Her mother describes Sara as an “endlessly curious, quirky kid. She loved Latin, she loved languages, loved being on stage.” She was particularly obsessed with opera—a family passion, her father adds. “When she was about eight, we went to see a production of La Traviata, but the guy at the window said the only tickets left were those with an obstructed view,” he recalls. “Sara goes, ‘That’s okay, Daddy, I already know the whole libretto.’ All of a sudden, the guy disappears and comes back with these phenomenal tickets, muttering, ‘No child who loves opera that much …’”
Rather than medical school, Sara followed up her studies in English literature at Penn with a master’s degree from Oxford and a Harvard PhD in the field—only to switch gears and enter the “family business” from a fresh angle by pursuing a career in public health. “I realized that academia was going to be a very solitary life, and a very slowly paced one,” she says. “This author’s still dead, that book’s still 600-years-old.”
After adding a master’s degree in public health from Columbia to her resume, she now works as a project manager for the Global Public Health division of pharmaceutical giant Johnson & Johnson, creating programs to improve healthcare around the world, with a particular focus on mental health, behavioral science, and public-health research. In one recent project, Sara traveled to Rwanda to help set up clinics and train healthcare workers as part of the government’s continuing efforts to combat the traumatic effects of the 1994 genocide.
“In my family, everybody’s work touches on actual people and trying to make the world a better place,” she says. “I’ve discovered that, for me, public health offers the perfect marriage of the social sciences and hard science.”
Her father is tickled by the different paths that led to the family’s common focus: “All four of us started out at Penn and then, once we settled on medicine, all four of us changed our fields!”
Born into a middle-class Bronx household where his father was a certified public accountant and his mother an elementary-school teacher, Jack remembers “always being interested in becoming a doctor.” He chose Penn for its well-regarded pre-med program, but decided to major in English. “It might have been the times,” he says. “This was the heyday of the Vietnam War, and I think I had an abnormal college experience all around. I didn’t really have a sense of college life; my time there was mostly spent joining in protests.”
He moved on to medical school at Columbia, where he met Lauren on his first day and discovered that they had both been at Penn at the same time. They married in 1977.
Looking for a research field, Jack interned at Columbia’s Babies Hospital but found “working with inpatients sad and with outpatients boring,” he says.
“Maybe you should think about doing something else,” Lauren suggested.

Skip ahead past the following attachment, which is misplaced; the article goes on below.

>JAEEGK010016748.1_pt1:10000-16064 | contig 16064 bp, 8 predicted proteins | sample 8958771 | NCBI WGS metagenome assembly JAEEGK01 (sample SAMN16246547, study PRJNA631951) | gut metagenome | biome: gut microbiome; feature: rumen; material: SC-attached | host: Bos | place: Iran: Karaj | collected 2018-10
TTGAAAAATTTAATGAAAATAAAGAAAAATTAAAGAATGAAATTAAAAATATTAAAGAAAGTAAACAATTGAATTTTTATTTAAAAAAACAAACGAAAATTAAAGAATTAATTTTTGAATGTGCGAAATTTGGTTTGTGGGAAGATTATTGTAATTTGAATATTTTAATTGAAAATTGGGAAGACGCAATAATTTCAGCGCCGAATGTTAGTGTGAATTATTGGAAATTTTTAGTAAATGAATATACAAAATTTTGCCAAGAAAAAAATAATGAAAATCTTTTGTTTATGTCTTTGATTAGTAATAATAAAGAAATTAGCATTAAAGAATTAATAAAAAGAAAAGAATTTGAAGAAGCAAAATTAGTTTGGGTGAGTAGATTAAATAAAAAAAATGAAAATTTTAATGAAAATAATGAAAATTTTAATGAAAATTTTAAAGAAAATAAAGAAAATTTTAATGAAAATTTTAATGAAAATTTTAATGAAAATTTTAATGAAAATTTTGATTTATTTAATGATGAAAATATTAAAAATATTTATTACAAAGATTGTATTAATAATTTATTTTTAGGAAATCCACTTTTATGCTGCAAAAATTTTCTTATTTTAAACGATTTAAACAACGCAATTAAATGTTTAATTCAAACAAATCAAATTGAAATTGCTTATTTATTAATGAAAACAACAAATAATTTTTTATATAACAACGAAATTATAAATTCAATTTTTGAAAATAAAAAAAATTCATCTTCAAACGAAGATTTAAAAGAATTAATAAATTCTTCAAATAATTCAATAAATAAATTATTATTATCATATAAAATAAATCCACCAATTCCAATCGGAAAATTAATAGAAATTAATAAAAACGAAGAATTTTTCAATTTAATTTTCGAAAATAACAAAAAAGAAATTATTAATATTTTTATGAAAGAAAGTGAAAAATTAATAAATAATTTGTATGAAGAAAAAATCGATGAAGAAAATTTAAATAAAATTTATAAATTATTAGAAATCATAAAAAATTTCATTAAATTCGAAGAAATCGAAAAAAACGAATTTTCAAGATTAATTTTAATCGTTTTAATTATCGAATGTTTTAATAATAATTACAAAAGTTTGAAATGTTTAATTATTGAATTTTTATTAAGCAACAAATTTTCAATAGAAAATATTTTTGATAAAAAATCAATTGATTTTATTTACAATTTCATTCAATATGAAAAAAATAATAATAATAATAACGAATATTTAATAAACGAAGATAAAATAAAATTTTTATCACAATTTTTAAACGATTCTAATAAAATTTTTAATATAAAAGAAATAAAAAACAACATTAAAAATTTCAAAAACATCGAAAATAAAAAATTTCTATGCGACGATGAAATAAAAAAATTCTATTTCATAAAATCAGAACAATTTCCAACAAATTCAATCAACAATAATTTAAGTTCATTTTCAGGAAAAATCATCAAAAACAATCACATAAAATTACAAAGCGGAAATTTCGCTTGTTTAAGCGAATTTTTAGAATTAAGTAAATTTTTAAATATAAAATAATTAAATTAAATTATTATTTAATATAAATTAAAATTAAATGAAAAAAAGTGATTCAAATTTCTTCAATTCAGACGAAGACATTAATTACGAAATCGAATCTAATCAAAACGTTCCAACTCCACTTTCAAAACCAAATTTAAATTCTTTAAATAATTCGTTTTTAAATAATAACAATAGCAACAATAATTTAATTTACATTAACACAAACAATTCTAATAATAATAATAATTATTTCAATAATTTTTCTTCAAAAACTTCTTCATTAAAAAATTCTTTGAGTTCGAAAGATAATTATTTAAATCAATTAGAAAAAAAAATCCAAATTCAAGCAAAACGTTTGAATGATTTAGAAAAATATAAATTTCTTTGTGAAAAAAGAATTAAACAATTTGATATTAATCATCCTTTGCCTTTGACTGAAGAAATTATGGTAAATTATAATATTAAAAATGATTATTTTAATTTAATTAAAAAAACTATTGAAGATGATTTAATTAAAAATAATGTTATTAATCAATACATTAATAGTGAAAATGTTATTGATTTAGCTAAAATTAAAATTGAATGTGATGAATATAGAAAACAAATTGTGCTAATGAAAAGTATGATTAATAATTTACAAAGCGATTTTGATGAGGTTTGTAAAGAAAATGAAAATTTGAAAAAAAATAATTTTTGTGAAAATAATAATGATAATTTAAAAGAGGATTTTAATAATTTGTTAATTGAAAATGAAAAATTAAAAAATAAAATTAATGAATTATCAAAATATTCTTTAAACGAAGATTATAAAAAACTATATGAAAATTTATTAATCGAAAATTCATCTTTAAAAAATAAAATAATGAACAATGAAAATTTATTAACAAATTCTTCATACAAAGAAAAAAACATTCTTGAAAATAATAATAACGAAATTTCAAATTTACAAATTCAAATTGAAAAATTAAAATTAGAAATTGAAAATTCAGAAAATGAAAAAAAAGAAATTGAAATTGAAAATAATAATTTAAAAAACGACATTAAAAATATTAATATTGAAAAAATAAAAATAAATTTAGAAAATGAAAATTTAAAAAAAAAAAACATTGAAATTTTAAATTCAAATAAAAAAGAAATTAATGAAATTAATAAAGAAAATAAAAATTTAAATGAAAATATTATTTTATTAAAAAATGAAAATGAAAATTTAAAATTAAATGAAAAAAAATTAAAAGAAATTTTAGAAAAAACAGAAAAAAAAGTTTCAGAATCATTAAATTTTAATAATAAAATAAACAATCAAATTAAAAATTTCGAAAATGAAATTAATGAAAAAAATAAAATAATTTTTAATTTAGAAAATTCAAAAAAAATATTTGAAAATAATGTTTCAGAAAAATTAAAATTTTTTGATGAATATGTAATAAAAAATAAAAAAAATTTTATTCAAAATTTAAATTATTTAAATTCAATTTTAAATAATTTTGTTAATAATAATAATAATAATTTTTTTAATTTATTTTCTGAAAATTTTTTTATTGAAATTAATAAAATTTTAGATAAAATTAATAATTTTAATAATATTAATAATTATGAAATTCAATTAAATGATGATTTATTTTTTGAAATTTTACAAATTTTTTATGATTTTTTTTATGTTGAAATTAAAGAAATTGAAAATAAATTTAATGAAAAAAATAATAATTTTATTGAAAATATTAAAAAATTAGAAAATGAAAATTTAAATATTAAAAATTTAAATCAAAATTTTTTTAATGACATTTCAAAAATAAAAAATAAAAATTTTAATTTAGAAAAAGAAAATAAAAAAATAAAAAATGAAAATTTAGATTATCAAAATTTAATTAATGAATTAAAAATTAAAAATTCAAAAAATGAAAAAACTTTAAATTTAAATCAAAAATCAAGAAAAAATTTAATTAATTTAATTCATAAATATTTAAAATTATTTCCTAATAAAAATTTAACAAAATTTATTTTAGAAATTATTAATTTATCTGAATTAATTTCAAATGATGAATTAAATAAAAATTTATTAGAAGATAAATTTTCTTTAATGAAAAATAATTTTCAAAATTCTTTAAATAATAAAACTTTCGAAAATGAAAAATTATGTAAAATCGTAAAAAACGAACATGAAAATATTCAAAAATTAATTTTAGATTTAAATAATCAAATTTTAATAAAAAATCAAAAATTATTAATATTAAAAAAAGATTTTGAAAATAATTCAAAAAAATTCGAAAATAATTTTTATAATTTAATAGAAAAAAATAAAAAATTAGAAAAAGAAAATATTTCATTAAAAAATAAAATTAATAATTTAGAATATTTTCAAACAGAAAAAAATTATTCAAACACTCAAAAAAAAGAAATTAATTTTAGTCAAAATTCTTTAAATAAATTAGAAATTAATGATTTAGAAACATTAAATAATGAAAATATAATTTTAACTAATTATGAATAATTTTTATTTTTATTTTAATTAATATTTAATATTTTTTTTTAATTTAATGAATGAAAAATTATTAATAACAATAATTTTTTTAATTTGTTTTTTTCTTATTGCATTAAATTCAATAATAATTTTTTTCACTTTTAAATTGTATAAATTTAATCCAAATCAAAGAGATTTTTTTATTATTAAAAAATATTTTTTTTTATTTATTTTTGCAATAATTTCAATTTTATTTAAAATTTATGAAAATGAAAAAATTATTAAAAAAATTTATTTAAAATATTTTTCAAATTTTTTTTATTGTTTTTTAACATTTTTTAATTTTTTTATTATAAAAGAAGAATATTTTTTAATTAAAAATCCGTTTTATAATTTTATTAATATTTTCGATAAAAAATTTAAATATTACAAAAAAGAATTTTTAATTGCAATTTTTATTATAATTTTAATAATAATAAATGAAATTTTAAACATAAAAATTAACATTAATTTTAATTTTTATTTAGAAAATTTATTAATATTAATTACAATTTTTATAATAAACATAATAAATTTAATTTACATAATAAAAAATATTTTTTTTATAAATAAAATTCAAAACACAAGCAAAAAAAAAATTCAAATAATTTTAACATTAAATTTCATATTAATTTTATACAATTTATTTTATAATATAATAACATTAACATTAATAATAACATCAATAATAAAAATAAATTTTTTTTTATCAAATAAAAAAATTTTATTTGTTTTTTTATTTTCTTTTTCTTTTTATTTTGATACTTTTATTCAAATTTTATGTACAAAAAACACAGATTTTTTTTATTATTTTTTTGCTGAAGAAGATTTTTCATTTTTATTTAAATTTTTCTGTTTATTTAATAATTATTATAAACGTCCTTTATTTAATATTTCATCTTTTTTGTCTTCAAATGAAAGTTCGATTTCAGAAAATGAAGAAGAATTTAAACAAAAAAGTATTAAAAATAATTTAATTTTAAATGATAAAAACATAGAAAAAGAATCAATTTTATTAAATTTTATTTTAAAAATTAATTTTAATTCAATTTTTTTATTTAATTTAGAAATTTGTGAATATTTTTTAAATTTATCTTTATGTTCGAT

“But I love little children!” he protested.
“Then that’s a good reason for us to have one,” she retorted.
Soon enough, Rachel was on the way and Jack began exploring a career in psychiatry. Not long after, Lauren, tiring of the “gadget-oriented, surgical focus” of her chosen discipline of ophthalmology, abandoned it for psychiatry as well.
Rachel has collaborated with her father in the past—while studying evolutionary biology at Penn, she coauthored a paper with him about the development of fear and anxiety, and she later contributed to a chapter on combining psychotherapy and medicine in the treatment of anxiety disorders in a textbook he edited—but Lauren says it makes sense that Sara would be the daughter to go ahead and write an entire book with him. “They both love research and writing—after all, Jack was an English major, too,” she observes. “They had a lot of things in common from early on. He would read poetry to her and that became a special love for her, just as it is for him.”
At the time they began their collaboration, Sara had become “really interested in the phenomenon of anti-vaccine advocates and why very intelligent people were buying [into] incorrect ideas about immunization,” Jack recalls, while he had been doing a lot of thinking about gun ownership. “I’ve lived my whole life in New York City—and Philadelphia when I was in college—and so I’ve had no real contact with gun owners. Basically, I thought they were hunters who lived in Montana, so I was surprised that most gun owners have them for protection. The data is very clear on that.” Multiple studies also show that having a gun in the house is more dangerous than not, both ineffective as protection and increasing the likelihood of murder or suicide, “so I wanted to understand why someone denies the evidence,” he says. “We realized we were thinking about the same things, and there were lots of other examples.”
Working together, they insist, was a breeze.